You’re an honest person. Your website visitors don’t know it.
You know what you’re talking about. Your clients and colleagues know it. Your new website visitors and prospects don’t know it.
Earning a new visitor’s trust is necessary to turn them into customers and clients.
How can you build your website in a way that demonstrates you are credible and trustworthy? Earning your visitors’ and prospects’ trust is not as complicated as it sounds.
Instead of assuming your website automatically earns someone’s trust, you need to take a series of steps to earn it.
There are two components to building a trustworthy website: reputation and security.
Reputation involves assuring your customers will get their order on time and that you stand behind your products and services.
Security involves guaranteeing your clients that their information is safe with you – a type of reassurance that is even more necessary after several high profile website breaches, hacks and data losses.
Not all of your website visitors will be impressed by the same thing.
Baby boomers like to know about experience and the size of your client base while the younger Generation Y like to see a larger social media following. The reason this distinction is important is because it drives home the importance of knowing your audience. Once you know what your demographic demands, check your website to see if it has those assets, and, if it doesn’t, make sure you fill in what’s missing.
Successful websites display the number of customers they’ve served directly on their homepage. It’s a form of social proof that shows new visitors how many people have decided to trust you with their hard-earned dollars.
Basecamp shows how many people signed up for its services in the last week as a way of ensuring they are a legitimate business.
Their competitor ActiveCollab, shown below, is a freeware alternative that also shows on the number of people using its software in the bottom left corner.
Basecamp also shows an image of a customer with a testimonial directly below the number of people the company serves. It also adds the powerful statistic that 97 percent of customers would recommend Basecamp.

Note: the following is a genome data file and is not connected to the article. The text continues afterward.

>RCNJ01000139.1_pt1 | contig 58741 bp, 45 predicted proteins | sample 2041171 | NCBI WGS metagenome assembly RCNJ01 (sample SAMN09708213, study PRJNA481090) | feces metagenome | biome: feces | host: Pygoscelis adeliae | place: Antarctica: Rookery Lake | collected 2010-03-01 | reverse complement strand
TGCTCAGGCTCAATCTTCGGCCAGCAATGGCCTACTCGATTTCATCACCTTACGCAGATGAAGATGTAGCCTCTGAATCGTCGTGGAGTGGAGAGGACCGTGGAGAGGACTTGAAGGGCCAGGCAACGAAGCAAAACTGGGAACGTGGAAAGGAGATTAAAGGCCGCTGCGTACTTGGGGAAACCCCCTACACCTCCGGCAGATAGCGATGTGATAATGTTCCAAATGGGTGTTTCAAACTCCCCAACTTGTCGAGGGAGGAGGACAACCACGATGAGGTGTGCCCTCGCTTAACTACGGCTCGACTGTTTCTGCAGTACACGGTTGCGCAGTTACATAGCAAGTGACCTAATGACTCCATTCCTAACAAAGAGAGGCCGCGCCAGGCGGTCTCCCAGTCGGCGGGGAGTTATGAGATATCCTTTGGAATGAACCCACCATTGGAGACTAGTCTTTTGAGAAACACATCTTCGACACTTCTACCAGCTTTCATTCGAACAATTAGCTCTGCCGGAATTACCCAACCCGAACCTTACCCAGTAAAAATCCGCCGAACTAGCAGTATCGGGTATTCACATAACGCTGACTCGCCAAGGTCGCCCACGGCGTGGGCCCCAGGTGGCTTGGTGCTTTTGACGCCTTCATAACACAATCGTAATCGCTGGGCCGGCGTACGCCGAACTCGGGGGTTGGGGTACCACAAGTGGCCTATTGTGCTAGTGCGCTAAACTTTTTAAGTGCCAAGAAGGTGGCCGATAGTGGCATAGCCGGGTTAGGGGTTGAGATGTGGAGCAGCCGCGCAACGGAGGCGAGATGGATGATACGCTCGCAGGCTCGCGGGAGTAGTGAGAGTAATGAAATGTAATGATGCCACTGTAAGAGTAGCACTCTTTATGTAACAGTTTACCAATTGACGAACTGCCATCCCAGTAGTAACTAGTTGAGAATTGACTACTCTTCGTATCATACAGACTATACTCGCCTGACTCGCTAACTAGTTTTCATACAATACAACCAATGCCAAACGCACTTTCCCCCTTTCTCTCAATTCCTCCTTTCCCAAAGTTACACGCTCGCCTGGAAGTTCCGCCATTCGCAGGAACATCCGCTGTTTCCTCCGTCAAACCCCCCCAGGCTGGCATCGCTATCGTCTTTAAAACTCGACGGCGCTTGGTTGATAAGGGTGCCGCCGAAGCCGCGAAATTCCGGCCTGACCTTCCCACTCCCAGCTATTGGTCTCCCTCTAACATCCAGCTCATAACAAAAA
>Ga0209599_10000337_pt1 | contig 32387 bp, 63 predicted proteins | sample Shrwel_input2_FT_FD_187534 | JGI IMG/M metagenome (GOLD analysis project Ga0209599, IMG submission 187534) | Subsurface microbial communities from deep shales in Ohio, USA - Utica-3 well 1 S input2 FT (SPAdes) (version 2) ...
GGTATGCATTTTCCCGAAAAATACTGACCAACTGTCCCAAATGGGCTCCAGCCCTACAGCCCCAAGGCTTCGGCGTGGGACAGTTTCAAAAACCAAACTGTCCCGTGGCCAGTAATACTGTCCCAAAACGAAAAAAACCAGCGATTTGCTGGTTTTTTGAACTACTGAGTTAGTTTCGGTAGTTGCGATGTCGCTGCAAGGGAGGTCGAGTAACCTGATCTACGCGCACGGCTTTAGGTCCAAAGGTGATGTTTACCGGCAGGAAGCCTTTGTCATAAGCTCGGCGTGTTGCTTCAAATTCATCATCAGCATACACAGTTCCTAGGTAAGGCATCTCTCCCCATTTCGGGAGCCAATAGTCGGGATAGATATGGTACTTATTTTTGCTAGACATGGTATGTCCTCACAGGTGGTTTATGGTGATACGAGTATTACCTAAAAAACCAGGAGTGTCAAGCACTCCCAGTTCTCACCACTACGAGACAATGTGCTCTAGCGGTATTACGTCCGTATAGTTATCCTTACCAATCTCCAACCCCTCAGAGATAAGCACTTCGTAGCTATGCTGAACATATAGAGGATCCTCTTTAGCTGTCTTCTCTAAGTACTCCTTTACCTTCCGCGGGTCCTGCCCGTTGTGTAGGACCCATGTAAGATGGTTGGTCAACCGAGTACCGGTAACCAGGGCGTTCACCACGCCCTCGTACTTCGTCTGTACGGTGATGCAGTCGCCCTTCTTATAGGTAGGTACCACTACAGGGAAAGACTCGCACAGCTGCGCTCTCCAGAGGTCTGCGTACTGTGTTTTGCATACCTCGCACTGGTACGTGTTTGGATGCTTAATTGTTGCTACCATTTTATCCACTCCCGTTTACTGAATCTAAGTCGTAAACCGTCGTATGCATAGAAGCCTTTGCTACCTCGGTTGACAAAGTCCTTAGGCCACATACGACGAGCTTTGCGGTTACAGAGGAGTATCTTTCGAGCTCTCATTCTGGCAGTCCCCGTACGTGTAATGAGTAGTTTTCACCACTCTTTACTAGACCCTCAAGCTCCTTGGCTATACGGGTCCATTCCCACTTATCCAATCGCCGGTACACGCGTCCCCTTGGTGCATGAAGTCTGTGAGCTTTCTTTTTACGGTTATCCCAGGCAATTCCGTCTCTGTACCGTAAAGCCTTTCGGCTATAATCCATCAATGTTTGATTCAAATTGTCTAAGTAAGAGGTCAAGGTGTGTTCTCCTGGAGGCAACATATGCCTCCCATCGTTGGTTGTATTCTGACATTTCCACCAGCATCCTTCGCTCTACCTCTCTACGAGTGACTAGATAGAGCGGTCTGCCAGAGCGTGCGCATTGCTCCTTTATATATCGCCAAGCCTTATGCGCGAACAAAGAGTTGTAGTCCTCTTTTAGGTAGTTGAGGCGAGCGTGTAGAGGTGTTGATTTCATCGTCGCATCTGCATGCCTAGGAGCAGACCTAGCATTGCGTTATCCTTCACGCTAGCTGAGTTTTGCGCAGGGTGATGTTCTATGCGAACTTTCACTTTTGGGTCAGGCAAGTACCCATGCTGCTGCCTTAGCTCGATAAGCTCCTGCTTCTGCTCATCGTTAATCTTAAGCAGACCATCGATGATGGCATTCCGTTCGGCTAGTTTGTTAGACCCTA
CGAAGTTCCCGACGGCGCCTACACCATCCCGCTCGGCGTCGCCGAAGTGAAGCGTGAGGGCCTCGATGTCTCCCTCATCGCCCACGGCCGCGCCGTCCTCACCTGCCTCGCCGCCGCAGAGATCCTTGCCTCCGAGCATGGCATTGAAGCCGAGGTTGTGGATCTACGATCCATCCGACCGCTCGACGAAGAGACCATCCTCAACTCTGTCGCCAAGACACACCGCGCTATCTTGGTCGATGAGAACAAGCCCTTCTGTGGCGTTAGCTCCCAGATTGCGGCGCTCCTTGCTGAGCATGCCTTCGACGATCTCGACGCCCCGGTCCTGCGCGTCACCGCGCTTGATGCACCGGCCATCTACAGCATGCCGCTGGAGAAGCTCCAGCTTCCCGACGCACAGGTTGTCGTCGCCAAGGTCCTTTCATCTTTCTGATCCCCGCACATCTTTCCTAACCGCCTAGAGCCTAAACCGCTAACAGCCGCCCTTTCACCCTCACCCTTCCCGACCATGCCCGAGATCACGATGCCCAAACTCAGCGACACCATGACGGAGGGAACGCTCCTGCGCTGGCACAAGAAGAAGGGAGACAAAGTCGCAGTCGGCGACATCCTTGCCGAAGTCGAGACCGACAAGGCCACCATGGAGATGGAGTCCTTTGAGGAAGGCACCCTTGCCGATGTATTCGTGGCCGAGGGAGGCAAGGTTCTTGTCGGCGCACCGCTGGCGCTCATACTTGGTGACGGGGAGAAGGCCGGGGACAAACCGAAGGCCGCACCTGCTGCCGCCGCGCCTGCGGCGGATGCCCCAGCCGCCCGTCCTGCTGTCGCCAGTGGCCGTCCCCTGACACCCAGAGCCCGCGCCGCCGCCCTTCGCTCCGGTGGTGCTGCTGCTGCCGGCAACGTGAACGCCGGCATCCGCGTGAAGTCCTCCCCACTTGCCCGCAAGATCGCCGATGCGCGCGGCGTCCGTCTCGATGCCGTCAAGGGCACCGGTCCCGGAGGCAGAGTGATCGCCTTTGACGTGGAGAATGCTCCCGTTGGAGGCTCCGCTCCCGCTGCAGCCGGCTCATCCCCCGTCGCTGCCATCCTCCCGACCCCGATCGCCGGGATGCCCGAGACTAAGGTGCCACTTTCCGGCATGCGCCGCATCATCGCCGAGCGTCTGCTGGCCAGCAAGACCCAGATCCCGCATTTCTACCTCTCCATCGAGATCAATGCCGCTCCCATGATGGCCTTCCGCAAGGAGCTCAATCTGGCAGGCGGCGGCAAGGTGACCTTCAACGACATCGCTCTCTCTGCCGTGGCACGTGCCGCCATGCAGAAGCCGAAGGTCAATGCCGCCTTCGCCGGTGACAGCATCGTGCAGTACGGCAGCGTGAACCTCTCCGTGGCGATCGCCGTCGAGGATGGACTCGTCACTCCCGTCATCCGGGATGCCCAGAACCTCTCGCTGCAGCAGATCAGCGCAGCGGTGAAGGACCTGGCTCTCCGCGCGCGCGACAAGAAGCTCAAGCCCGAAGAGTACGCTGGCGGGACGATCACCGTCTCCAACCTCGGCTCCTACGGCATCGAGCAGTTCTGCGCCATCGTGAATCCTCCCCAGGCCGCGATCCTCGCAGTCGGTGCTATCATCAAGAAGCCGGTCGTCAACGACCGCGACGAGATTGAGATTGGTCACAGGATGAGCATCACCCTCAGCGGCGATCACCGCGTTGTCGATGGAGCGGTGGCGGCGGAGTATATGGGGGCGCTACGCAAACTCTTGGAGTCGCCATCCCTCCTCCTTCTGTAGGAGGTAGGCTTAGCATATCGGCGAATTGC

You should learn from Basecamp’s landing page and see how you can implement some of those lessons on your website and in your website copy.
Years of experience
Most new companies go out of business after only a few years of operation. Some of those businesses bottom out because they offer a substandard product and others because they have poor customer service.
If your business has lasted for a substantial amount of time, you need to display this prominently in your website’s copy.
People like seeing your business has won awards. You can display customer service awards and awards from notable publication or consumer groups, like the Better Business Bureau or JD Power and Associates.
If you have a younger company, you should focus on displaying awards you’ve earned.
For example, Hubspot, one of my favorite marketing companies, lists its extensive awards right next to its press coverage.
Another part of showcasing your brand’s reputation is displaying some of your mentions in the press. Displaying media coverage shows a level of independently verified expertise. You can show the logos of the publications that featured your company or you can display the headline or an expert from the article.
If you have grown a success social following, you can display that or, like Copyblogger, you can display the number of subscribers on your website.
You can start by adding:
A Facebook widget here https://developers.facebook.com/docs/reference/plugins/like/
A Twitter widget here https://dev.twitter.com/docs/follow-button#followers-count-display
Content and credibility
Your reputation is extremely important and it can be enhanced by producing regular, educational, and informative content.
Creating content involves developing your own voice, having an opinion and standing by it, produce helpful material, give things away, interview experts, guest post on other credible websites, and under-promise and over-deliver.
Landing page clarity
Your landing page is the page your visitors first see when they go to your website. You should be tailoring landing pages so that people who come to your website land on a page that meetings expectations.
The language on your landing page needs to match the language on the page that brought people to your landing page.
Your offers on your landing page also need to be clear – you need to be able to fulfill the promises you are making.
If you are using your landing page to its fullest, you should also have a lead generation form on the page. You are asking for contact information and you need to make sure the information you ask for is not too intrusive.
The second part of a trustworthy website is building a secure website. You also need to show your visitors how trustworthy your website is.
Displaying trustmarks is the most important and effective way to showcase how secure your website is.
Research by Actual Insights showed that 76 percent of consumers did not purchase something from a website without seeing a trustmark they recognized. The three most trusted trustmarks are:
- McAffee (79%)
- Verisign (76%)
- Paypal (72%)
Help us out
What steps have you taken to make your website more trustworthy? What has worked? What hasn’t worked? Let us know.